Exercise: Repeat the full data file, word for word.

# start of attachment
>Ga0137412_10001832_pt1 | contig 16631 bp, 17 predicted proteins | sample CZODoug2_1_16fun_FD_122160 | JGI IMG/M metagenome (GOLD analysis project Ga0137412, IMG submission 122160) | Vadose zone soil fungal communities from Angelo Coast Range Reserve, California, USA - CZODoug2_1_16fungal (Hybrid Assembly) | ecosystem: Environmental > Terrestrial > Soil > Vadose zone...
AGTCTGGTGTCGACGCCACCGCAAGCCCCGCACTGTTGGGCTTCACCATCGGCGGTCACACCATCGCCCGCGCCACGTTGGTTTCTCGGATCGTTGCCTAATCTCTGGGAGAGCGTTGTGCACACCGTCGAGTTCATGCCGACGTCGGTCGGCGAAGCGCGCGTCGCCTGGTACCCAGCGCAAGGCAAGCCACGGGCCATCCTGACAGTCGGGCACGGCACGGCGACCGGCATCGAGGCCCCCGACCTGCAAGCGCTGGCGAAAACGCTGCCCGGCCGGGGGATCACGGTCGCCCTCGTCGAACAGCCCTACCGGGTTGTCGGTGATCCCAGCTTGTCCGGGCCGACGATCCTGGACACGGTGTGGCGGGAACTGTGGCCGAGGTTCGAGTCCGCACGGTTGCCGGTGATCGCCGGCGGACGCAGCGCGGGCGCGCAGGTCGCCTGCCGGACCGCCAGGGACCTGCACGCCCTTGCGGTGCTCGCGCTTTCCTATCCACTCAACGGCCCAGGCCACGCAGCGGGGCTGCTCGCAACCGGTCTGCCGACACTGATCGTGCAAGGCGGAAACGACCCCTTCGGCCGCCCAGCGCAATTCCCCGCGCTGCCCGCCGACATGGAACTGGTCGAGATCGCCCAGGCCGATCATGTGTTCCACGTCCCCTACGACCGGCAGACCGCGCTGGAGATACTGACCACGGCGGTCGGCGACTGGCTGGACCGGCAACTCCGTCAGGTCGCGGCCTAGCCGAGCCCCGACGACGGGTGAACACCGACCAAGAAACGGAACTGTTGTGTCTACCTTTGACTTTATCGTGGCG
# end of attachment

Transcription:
>Ga0137412_10001832_pt1 | contig 16631 bp, 17 predicted proteins | sample CZODoug2_1_16fun_FD_122160 | JGI IMG/M metagenome (GOLD analysis project Ga0137412, IMG submission 122160) | Vadose zone soil fungal communities from Angelo Coast Range Reserve, California, USA - CZODoug2_1_16fungal (Hybrid Assembly) | ecosystem: Environmental > Terrestrial > Soil > Vadose zone...
AGTCTGGTGTCGACGCCACCGCAAGCCCCGCACTGTTGGGCTTCACCATCGGCGGTCACACCATCGCCCGCGCCACGTTGGTTTCTCGGATCGTTGCCTAATCTCTGGGAGAGCGTTGTGCACACCGTCGAGTTCATGCCGACGTCGGTCGGCGAAGCGCGCGTCGCCTGGTACCCAGCGCAAGGCAAGCCACGGGCCATCCTGACAGTCGGGCACGGCACGGCGACCGGCATCGAGGCCCCCGACCTGCAAGCGCTGGCGAAAACGCTGCCCGGCCGGGGGATCACGGTCGCCCTCGTCGAACAGCCCTACCGGGTTGTCGGTGATCCCAGCTTGTCCGGGCCGACGATCCTGGACACGGTGTGGCGGGAACTGTGGCCGAGGTTCGAGTCCGCACGGTTGCCGGTGATCGCCGGCGGACGCAGCGCGGGCGCGCAGGTCGCCTGCCGGACCGCCAGGGACCTGCACGCCCTTGCGGTGCTCGCGCTTTCCTATCCACTCAACGGCCCAGGCCACGCAGCGGGGCTGCTCGCAACCGGTCTGCCGACACTGATCGTGCAAGGCGGAAACGACCCCTTCGGCCGCCCAGCGCAATTCCCCGCGCTGCCCGCCGACATGGAACTGGTCGAGATCGCCCAGGCCGATCATGTGTTCCACGTCCCCTACGACCGGCAGACCGCGCTGGAGATACTGACCACGGCGGTCGGCGACTGGCTGGACCGGCAACTCCGTCAGGTCGCGGCCTAGCCGAGCCCCGACGACGGGTGAACACCGACCAAGAAACGGAACTGTTGTGTCTACCTTTGACTTTATCGTGGCG